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DAVID A.A. STAGER Federal Government Grants toCanadianUniversities, 1951-66 THE LENGTHY DEBATE leadingto federalaid for technicaleducationand to a turningpointin federal-provincial relations in Canadianeducation was presented in a recent number ofthisjournal. xConcluding comments in the articlesuggested that the debateof •899 to •9•9 wasto be repeated in the I95OSand •96osin the controversy surrounding Ottawa'sfinancialassistanceto universities. The purpose of thispaperis to showhow the introductionof federalaid to universkies is remarkablefor the several waysin whichit differed fromthedebate preceding theTechnical Education Actof •9•9 and from the currentnegotiations on the educationsection of the Federal-Provincial FiscalArrangements Act. Federalgrantsto universities wereintroduced in •95• followingalmost no consultation with theprovinces andwith little expressed concern about the provinces' constitutional responsibility for education. Publicdiscussion of thequestion wasconfined to favourable newspaper editorials whichappearedin the wakeof a cross-country tour by university presidents and deans.This campaign,togetherwith intensivelobbyingof the federal cabinetby the National Conference of CanadianUniversities [•cctJ], a supporting recommendation in the MasseyCommission Report,and previousfederalaid to universities underthe veterans assistance programme constitute an explanation for thefederaloperating grants programme. In •95• theAppropriation Actincluded Vote69owhichprovided $7.I The authorisgratefulto HowardFluxgoldfor research assistance andto the Councilof Ministersof EducationandtheFord Foundation grantfor the Studyof EfficientAllocationof Resources in Higher Educationfor financialassistance. • RobertM. Stamp,'TechnicalEducation, theNationalPolicy,andFederalProvincialRelations in CanadianEducation,•899-•9•9,' CanadianHistorical Review,•.n,4, Dec. •97x, pp. 4o4-a3 Vol. •.n,No 3 September •973 288 THE CANADIAN HISTORICAL REVIEW millionfor federalgrants to bepaiddirectly to theuniversities. Thesewere tobedistributed provincially onthebasis of$.5øpercapita oftheprovincial populations; theprovincial allotments wouldthenbedistributed among the universities withina province ona perstudent basis. Whilethedirectantecedent of thisprogramme wastheveterans assistance programme of x9455x , theorigins of thefederaloperating grants lie partlyin events preceding x945. Advocates of federalaid to universities occasionally citedasprecedents the foundingof the Royal Military Collegeby the federalgovernment in •874, a grant of •5o,oooacresof land to the Universityof Manitoba in •885, universityresearchgrantsadministered by the National Research Council,andthesmallgrants madedirectlyto veterinary colleges underthe AgriculturalInstruction Act of •9•3. Eachof these,however, represented specialcases; the cogency of the arguments for a generalprogramme of federalaidrested largelyontheadverse effects of theDepression onuniversityrevenues . The Depression yearshad beenat leastas financially difficultfor the universities astheyhad beenfor otherinstitutions and individuals. Endowmentincomes hadprovidedan average of • o percentof operating expendituresin thelate x9•os , but declining personal andcorporate incomes in the x93ossharplyreducedprivategiftsand bequests and diminished provincial government grants.The universities responded by increasing tuitionfees. Queen'sUniversityvice-principal W.E. McNeill observed in x939 that 'thirtyyears agoa student paidabout•o percentof therelatively lowcost of his education;todayhe is payingfrom 4ø per centto 5ø per centof muchhighercosts?Fear wasexpressed that the increasi.ng costs would preventlow-incomefamiliesfrom sendingtheir childrento university. Numerous requests arising across thecountry forprovincial, andmoreoften, federal assistance to students and the universities found an audience in the Royal (Rowell-Sirois) Commission on Dominion-Provincial Relations appointedin x939The Report of the Rowell-Sirois Commission acknowledged that the commission had received manybriefsseeking federalfinancialaid to education .While the commission wassympathetic to the briefs,it recognized that these requests arose largelyfroma concern thatprovincial governments had beenforcedto reducetheir educational expenditures duringthe Depression . The commission thoughtthe briefswent 'too far in denyingthe rightof eachprovince to decide therelativeimportance of expenditure on education' and that means should be foundwhereby eachprovince could 2 W.E. McNeill,'TheIncreasing CostofEducation,' inProceedings o[theNational Con[erence o[ CanadianUniversities (Ottawa •939), P-3• FEDERAL GOVERNMENT GRANTS TO CANADIAN UNIVERSITIES 289 meetitsobligations to education ratherthanthefederalgovernment making ear-marked grantsto the provinces for education. a Nevertheless, the commission cautiously app•:oved federal aidtouniversities ontheargument that 'efficient functioning' of universities in all provinces wasessential to regional 'equalityof influence in thenationallife.' It wassuggested that 'a relatively smallDominionannualgrantdividedamongthe provinces in roughproportionto theirpopulation for thebenefitof [university] institutions which receivehelp from the statemight play a particularlyusefulpart in our national life. '4Perhaps because these funds wouldbepaidto theprovinces ratherthan directlyto the universities, the universities apparentlydid not respond to thisrecommendation. Moreover,the university presidents were preoccupied with obtaining thefederalaidthatwouldberequired specificallyto assist veterans returningtouniversities. The projected veteranenrolment of 35,00oto 4o,ooopersons would approximately double the I939 enrolment in Canadian universities. 5 Since studentfeescovered about4o per centof operating costs, a doublingof enrolmentwouldlead to a sharpincrease in the costs which couldnot be recovered through fees. An order-in-council (lm 7633) in •94• hadprovided for extensive educationalbenefitsfor veterans,includinga maintenance allowance andpayment of tuitionfees,but no additional aidwasprovided to...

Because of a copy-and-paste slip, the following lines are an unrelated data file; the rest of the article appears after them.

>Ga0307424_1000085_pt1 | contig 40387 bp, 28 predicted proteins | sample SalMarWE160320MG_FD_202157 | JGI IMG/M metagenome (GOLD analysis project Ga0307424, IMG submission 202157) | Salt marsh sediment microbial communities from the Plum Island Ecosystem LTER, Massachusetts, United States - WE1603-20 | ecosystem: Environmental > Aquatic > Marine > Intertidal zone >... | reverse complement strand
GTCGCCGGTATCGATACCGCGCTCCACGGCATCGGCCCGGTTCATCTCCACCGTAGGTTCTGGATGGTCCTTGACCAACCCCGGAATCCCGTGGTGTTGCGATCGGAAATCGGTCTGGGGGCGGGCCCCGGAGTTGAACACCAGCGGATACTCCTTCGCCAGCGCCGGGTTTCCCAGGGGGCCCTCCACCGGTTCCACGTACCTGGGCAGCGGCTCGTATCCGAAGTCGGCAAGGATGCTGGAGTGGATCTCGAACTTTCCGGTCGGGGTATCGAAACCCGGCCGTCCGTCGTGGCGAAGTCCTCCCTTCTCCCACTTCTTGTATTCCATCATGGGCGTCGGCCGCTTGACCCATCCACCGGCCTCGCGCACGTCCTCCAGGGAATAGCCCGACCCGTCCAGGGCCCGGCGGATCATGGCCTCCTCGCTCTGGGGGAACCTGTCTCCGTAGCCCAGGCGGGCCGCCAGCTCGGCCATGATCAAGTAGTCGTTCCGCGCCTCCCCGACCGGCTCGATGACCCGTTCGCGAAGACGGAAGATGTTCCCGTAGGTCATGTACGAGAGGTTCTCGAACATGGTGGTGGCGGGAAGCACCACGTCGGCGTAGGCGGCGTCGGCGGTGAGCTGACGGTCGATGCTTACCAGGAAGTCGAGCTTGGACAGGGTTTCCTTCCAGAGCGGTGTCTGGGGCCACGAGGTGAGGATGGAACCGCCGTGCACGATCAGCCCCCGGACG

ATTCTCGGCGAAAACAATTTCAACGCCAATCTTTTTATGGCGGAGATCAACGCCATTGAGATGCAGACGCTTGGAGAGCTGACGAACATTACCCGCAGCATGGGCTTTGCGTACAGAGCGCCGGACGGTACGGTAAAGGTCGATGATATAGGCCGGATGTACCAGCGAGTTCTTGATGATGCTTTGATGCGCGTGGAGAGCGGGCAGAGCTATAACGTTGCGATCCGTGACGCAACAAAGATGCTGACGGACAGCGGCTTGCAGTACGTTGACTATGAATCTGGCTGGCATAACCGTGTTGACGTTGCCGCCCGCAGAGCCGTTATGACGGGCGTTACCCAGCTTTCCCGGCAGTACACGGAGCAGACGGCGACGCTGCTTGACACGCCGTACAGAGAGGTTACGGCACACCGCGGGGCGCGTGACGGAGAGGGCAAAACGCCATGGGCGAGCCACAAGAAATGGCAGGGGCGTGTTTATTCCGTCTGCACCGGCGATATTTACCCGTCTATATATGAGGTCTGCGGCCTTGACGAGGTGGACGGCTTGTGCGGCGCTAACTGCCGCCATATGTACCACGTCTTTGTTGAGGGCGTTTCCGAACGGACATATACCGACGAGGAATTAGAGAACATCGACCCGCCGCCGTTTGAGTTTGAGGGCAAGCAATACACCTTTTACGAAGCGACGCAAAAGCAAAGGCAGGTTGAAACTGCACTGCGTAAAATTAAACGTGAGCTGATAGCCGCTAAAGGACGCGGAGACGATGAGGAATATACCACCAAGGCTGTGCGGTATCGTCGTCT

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Additional Information

ISSN
1710-1093
Print ISSN
0008-3755
Pages
pp. 287-297
Launched on MUSE
2016-04-06
Open Access
No